The Foreman was requested to enquire about the cost of suitable squares of carpet.

No resolution was passed in regard to Mufflers. It was suggested that if a set could in an emergency be borrowed from a neighbouring tower a purchase might be deferred until after the War.

Wargrave parish magazine, January 1917 (D/P145/28A/31)

Missing since battle on 7 October

Will Spencer, the elder brother of Percy and Sydney who was living in Switzerland with his German wife, still had many friends in Cologne where the couple had lived before the war. The 18 year old son of one of those friends had been reported missing, and Will agreed to use his British connections to see if any news could be obtained of the young man.

27 December 1916

By the afternoon post a letter to Johanna from Max Ohler. They are still without news of young Max. (Johanna wrote to Fraulein Lochliger on Sunday, asking for the particulars which she has with regard to young Max, in order that I may send them to Percy & Sydney.)

By the evening post a letter from Arlesheim, from Fraulein Lochiger, sending us the particulars with regard to young Max Ohler. He has been missing since a battle at the southern edge of the Pierre Vaast Wood, near Sailly, on Oct. 7th. During the evening I made an English translation of the particulars (but leaving the “last address” as it stood) & afterwards made two copies of it (one for J. to take with her to the German consulate tomorrow.

Diary of Will Spencer, 1916 (D/EX801/26)

Unskilled single men are permitted to escape service

The Board of Guardians of Abingdon Poor Law Union, who would have to pick up the pieces when families fell on hard times, wanted to see married men with families left at home to support their children.

27th December 1916

A circular letter is read from the clerk to the Hammersmith Union enclosing the following resolution recently passed by that Board with reference to the action of the Recruiting Authorities in calling to the Army married men with families, and it is resolved that the Board do approve of the resolution and that a copy thereof be forwarded to the Secretary of State for War, the Chairman of the Man Power Board and the local Members for Parliament.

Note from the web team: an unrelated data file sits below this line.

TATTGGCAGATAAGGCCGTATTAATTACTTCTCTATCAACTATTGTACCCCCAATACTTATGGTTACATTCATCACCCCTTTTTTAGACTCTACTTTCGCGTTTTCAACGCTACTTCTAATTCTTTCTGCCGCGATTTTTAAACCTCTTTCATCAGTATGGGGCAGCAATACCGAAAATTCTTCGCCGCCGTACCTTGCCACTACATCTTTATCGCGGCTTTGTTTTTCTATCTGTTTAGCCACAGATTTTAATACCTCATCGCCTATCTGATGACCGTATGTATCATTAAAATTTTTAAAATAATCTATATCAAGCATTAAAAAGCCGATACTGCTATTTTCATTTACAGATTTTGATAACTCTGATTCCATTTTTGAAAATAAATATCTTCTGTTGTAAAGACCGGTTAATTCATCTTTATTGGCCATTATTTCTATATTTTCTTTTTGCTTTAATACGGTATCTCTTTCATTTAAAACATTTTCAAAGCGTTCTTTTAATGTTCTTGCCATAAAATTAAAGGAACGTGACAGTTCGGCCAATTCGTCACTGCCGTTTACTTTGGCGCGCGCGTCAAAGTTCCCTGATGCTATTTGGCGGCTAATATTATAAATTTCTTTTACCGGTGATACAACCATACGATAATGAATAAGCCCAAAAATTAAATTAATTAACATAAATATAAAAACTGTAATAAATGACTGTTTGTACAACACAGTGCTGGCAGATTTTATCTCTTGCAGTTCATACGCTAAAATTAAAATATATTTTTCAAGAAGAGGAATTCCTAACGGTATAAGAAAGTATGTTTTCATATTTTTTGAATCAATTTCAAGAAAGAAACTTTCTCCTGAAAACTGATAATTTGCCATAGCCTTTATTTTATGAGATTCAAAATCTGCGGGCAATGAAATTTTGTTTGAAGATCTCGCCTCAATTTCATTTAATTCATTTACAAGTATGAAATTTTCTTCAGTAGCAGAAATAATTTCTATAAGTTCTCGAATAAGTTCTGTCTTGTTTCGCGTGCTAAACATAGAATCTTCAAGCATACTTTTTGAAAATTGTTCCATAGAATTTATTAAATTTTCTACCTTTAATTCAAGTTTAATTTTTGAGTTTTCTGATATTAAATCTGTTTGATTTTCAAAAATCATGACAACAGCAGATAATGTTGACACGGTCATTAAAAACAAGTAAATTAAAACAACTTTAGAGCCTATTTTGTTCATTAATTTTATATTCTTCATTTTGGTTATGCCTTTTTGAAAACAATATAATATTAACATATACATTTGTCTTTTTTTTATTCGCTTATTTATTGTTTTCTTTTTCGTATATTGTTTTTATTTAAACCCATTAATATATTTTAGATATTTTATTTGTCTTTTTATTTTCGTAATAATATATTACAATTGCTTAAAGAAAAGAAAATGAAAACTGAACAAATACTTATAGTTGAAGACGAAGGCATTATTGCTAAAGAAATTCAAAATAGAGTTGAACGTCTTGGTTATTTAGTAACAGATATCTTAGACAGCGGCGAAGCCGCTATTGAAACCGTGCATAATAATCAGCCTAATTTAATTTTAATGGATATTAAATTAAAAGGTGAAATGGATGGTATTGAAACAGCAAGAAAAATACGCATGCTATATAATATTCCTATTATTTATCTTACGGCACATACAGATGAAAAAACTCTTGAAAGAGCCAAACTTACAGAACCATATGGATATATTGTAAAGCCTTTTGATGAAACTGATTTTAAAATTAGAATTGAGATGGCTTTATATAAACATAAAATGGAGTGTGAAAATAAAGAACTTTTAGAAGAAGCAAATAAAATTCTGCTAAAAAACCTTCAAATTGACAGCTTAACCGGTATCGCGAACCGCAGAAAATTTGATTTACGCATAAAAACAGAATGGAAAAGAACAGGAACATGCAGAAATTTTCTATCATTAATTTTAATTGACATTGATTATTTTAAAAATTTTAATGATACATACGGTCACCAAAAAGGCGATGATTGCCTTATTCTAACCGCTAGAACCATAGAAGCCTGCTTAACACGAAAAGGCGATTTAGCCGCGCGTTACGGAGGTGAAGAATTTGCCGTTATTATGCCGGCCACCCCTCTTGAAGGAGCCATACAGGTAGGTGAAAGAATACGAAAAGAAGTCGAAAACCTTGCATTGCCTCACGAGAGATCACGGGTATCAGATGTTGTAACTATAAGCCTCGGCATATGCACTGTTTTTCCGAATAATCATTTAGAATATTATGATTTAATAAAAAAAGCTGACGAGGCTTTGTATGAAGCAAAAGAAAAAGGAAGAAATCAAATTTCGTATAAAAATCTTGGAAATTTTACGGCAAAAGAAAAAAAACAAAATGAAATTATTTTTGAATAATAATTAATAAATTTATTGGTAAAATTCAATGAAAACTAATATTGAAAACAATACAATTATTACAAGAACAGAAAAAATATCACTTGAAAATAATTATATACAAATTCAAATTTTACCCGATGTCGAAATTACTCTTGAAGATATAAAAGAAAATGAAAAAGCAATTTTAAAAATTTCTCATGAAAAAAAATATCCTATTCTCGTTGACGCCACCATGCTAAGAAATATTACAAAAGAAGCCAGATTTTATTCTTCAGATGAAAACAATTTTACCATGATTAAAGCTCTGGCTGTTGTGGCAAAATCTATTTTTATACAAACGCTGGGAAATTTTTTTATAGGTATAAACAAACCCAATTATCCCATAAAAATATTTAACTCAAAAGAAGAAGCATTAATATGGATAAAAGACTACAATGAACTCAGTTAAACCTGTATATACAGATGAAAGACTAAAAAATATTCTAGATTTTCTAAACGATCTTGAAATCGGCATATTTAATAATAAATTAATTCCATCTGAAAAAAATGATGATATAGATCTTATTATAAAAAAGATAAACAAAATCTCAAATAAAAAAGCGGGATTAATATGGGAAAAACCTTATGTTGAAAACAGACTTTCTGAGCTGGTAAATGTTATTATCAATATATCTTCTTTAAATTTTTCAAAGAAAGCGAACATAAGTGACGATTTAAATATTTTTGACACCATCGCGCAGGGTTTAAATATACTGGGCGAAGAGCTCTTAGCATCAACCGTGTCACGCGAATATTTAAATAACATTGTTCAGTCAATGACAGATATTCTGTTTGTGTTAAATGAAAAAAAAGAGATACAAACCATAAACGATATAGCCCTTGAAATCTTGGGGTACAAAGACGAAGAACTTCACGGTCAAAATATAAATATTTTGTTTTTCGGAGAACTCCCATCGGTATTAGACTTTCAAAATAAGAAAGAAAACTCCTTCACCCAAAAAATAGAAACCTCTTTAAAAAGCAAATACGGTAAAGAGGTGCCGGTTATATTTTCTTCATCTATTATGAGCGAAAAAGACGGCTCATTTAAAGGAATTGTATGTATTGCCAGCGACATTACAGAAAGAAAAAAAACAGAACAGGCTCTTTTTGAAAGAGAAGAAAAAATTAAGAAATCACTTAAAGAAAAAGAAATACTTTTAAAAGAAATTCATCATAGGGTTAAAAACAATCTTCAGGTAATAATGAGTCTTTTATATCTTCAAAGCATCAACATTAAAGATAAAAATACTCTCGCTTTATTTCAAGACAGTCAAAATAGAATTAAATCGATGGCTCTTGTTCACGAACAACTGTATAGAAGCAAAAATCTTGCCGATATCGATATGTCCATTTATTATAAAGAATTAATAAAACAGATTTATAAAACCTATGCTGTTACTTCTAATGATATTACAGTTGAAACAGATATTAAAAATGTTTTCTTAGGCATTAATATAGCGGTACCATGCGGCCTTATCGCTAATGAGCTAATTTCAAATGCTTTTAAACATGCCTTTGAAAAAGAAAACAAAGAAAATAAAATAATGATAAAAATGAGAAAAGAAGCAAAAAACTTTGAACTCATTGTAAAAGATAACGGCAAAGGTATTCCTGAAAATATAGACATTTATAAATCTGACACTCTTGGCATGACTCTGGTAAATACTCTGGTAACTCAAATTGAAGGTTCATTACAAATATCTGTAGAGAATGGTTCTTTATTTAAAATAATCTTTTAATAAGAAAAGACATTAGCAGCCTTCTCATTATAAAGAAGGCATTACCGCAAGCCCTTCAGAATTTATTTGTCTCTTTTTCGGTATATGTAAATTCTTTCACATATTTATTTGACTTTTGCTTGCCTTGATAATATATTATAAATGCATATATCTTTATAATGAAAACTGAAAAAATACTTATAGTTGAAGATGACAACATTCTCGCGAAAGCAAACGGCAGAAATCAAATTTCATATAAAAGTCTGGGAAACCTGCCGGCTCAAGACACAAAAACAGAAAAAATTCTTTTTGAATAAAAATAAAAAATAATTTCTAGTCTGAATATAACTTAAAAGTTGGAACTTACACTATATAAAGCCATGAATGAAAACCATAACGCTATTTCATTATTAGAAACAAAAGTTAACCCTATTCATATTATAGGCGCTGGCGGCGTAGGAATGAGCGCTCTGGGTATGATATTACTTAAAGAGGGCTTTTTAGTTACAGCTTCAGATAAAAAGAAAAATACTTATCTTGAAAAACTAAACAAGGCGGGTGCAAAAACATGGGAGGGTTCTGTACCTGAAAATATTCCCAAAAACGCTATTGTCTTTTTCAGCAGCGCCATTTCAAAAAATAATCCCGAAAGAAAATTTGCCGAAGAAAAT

That this Board views with concern the action of the Recruiting Authorities in calling to the Army married men with families who invariably have heavy business and domestic responsibilities, whilst unskilled single men are permitted to escape service, and respectfully begs to call the attention of the War Office and the Man Power Board to the urgent necessity of calling to the colours all single men of military age classified fit for general service or garrison duty abroad, as it is believed that by doing so a very important economy in the National Finance, both now and after the war, will be effected.

Minutes of Abingdon Board of Guardians G/A1/32

Difficulties for the Vansittart Neales

The Vansittart Neale girls were struggling with their nursing work, while Sydney Spencer had spent Christmas at home on sick leave. He returned to Yorkshire to find his battalion had moved again.

26 December 1916
Florence Vansittart Neale

Heard from Bubs at last. Very bitter. She in new hut. Medical ward. Her clock stolen. P’s hands full of chilblains.

Sydney Spencer
December 26, 1916

I arrive at new quarters, F block Hillsboro barracks.

Diaries of Florence Vansittart Neale of Bisham Abbey (D/EX73/3/17/8); and Sydney Spencer of Cookham (D/EX801/12)

Major Dinkum

Florence Vansittart Neale heard some gossip and tall tales from army officers. “Dinkum” is actually an Australian word, and the story, ascribed to an Australian officer, is recorded as being in circulation elsewhere.

25 December 1916

Had 5 Remount Depot to dine with us.

Major Remount Depot told me – hear [Colonel?] RFA told him how a spy had been caught. Posed as a Major who came to their Division & gave orders to bombard [later?] a salient! Said he had been sent from the HQ, also seen and arranged for other divisions etc etc. A Canadian present said. “Is this dinkum”, a slang word meaning is this true. He answered Yes, I am Major Dinkum. Whereupon the C[anadian?] rushed on him & held him down & they found he was a spy & was taken out & shot.

One day the artillery was told to bombard heavily but unluckily the ammunition was forgotten!!

Hear the new Government dare not conscript Ireland.

I hear Sir D. Haig sent for 1000 miles of railway lines, 400 engine drivers & heaps of locomotives, & that has caused the reduction of trains & increase in the price of tickets to begin Jan 1 1917.

Diary of Florence Vansittart Neale of Bisham Abbey (D/EX73/3/17/8)